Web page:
Despite a slowing economy and simmering political uncertainty, Europe still presents opportunities for robust growth, the chief of America's biggest jeweler Tiffany & Co. told CNBC.
"The 'Tiffany' brand is significantly underdeveloped in Europe and I'm optimistic about fixing [that] because there are lots of opportunities," Michael Kowalski, the company's chairman and CEO, told "Managing Asia."
New York-based Tiffany operates 292 stores worldwide, with 39 in European markets, compared with 122 shops in the U.S. and 128 in Asia-Pacific.
"In Europe, we are the new kid on the block," Kowalski said even though the company has had a presence on the continent for 25 years. "That gives us great opportunities to take market share. We plan to gradually increase our store presence," the 61-year-old said.
That includes opening its first wholly-owned retail store in Moscow earlier this year, though some industry watchers are questioning the decision as Russia's economy teeters on the edge of recession. This week, the Russian ruble tumbled against the greenback, driven by a slide in oil prices and Western sanctions over its role in the Ukraine crisis.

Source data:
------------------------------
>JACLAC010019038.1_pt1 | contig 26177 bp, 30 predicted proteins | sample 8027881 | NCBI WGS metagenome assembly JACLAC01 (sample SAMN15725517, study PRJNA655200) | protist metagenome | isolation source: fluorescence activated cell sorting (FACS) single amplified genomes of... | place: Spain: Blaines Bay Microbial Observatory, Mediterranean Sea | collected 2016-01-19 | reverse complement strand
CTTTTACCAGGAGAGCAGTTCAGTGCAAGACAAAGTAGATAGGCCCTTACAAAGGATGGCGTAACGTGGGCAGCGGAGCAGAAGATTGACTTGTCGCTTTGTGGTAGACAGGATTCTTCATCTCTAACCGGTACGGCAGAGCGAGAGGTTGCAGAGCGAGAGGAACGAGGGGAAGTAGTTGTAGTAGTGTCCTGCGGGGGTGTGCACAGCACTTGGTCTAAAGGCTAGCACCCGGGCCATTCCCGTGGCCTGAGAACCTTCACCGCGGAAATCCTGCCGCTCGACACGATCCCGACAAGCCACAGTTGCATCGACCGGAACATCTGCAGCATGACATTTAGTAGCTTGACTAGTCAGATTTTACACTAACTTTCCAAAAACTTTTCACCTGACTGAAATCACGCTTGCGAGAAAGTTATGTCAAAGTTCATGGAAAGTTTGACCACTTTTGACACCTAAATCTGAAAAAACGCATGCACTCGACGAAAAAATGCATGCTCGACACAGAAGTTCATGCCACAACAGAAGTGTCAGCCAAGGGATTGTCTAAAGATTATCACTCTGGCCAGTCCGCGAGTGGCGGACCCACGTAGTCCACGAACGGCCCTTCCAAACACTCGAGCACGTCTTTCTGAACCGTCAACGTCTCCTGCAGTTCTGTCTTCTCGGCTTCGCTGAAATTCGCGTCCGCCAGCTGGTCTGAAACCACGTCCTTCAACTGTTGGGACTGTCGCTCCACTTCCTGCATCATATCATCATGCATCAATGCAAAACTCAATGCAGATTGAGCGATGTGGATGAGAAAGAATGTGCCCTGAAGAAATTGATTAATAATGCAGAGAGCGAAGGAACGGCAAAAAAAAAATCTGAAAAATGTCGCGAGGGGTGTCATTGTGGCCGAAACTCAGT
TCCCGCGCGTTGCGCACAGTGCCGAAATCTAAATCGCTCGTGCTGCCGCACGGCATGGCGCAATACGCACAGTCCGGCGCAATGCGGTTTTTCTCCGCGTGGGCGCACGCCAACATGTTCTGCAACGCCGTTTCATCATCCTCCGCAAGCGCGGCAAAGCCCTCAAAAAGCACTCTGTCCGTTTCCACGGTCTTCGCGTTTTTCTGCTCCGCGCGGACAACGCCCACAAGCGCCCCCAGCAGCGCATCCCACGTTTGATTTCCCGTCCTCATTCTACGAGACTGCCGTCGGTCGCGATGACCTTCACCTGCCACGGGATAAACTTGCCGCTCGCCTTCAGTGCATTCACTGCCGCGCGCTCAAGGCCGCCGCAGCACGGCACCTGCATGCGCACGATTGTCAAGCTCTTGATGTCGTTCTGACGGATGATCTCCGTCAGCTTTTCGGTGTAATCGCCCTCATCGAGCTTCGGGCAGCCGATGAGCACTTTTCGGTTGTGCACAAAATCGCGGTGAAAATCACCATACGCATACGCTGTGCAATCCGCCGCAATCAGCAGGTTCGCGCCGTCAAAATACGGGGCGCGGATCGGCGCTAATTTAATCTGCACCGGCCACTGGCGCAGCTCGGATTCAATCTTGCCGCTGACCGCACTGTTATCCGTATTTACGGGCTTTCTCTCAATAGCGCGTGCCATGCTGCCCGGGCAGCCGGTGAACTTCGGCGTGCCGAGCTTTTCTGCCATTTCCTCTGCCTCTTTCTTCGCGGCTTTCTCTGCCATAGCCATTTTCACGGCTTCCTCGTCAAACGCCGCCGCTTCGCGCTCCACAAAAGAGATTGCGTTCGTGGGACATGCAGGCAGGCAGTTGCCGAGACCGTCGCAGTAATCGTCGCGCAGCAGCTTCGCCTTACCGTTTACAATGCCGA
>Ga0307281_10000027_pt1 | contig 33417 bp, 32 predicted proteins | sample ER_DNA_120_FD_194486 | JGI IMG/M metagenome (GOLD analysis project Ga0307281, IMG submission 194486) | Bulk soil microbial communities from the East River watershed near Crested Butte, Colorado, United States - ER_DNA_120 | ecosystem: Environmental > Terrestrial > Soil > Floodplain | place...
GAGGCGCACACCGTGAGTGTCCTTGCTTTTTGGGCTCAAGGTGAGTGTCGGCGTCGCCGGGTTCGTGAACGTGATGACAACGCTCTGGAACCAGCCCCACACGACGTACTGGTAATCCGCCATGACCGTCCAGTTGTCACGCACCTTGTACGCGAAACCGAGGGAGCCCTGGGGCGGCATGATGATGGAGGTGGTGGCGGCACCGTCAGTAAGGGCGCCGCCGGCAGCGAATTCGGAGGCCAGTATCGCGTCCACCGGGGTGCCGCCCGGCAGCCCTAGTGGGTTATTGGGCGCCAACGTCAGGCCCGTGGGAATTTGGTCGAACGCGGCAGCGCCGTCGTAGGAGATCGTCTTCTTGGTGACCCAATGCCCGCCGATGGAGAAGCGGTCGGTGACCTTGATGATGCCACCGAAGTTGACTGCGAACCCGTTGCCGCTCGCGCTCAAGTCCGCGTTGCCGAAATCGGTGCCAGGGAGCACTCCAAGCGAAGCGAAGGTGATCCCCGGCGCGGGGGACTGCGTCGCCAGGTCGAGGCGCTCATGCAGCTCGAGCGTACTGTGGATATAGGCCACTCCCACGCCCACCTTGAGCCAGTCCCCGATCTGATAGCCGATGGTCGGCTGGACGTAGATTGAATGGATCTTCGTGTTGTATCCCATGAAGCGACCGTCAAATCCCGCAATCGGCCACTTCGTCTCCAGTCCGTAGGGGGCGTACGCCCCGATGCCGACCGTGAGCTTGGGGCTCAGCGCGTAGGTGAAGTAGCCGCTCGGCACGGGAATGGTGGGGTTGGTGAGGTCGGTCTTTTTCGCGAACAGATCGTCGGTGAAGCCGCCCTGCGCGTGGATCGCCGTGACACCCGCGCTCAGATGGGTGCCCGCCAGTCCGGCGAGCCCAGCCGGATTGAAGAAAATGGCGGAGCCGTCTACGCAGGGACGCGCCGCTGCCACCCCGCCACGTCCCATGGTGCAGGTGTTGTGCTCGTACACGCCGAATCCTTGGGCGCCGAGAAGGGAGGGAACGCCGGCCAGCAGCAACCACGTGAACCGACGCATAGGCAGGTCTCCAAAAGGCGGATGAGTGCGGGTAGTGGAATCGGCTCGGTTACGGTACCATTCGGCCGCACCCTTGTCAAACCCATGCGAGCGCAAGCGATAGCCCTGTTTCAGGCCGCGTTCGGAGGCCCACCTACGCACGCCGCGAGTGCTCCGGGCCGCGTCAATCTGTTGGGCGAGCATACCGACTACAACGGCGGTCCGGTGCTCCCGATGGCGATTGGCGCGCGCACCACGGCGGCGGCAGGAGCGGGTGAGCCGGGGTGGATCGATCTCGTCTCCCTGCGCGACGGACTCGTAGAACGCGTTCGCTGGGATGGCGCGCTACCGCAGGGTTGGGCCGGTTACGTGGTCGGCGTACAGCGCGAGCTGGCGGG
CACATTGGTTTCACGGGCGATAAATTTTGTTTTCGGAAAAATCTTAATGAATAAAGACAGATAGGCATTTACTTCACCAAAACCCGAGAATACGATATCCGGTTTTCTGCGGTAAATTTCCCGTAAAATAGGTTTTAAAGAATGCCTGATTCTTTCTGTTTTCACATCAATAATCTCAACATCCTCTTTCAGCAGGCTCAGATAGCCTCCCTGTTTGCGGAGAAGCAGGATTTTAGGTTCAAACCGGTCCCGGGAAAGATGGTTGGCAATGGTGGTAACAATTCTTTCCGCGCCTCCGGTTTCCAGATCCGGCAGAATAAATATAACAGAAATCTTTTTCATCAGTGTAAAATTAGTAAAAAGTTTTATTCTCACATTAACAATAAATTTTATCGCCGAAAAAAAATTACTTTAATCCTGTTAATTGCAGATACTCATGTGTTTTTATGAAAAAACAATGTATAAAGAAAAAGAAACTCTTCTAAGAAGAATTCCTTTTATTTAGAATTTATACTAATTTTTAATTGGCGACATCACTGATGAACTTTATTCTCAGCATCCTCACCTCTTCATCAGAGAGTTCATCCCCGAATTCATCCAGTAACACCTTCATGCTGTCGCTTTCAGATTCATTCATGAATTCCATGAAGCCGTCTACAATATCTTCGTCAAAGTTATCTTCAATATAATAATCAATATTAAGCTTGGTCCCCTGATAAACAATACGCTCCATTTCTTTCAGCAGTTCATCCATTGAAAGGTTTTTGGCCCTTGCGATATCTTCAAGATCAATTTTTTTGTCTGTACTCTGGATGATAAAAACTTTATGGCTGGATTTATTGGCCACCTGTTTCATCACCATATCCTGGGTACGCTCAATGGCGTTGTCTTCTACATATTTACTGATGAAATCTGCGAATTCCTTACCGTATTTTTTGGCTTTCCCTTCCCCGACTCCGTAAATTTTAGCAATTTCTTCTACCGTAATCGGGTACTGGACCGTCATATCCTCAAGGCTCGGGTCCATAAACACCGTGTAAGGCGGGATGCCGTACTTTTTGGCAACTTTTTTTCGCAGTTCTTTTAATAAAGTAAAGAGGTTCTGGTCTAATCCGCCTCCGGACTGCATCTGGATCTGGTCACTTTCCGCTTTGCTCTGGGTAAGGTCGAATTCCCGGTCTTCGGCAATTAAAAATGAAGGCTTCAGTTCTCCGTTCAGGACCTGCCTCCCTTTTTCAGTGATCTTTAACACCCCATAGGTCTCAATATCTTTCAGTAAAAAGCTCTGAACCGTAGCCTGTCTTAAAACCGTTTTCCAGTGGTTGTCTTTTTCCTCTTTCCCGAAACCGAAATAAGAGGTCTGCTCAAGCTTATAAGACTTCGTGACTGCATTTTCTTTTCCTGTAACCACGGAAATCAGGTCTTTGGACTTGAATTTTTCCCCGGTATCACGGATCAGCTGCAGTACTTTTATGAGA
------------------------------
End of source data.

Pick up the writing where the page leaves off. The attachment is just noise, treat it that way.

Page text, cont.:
While the ruble's collapse is worrying, Kowalski is determined to stay for the long haul. Earlier this month, the 177-year-old jewelry giant announced plans for a second store in Russia, which is scheduled to open in early 2015.
"A weakening ruble amid a stronger dollar is something problematic, [but] these are short term political factors. We will go ahead with our plans [as] there's the belief that over the long term, it will make good economic sense," he said. "Russia is an important luxury market where we must have a presence."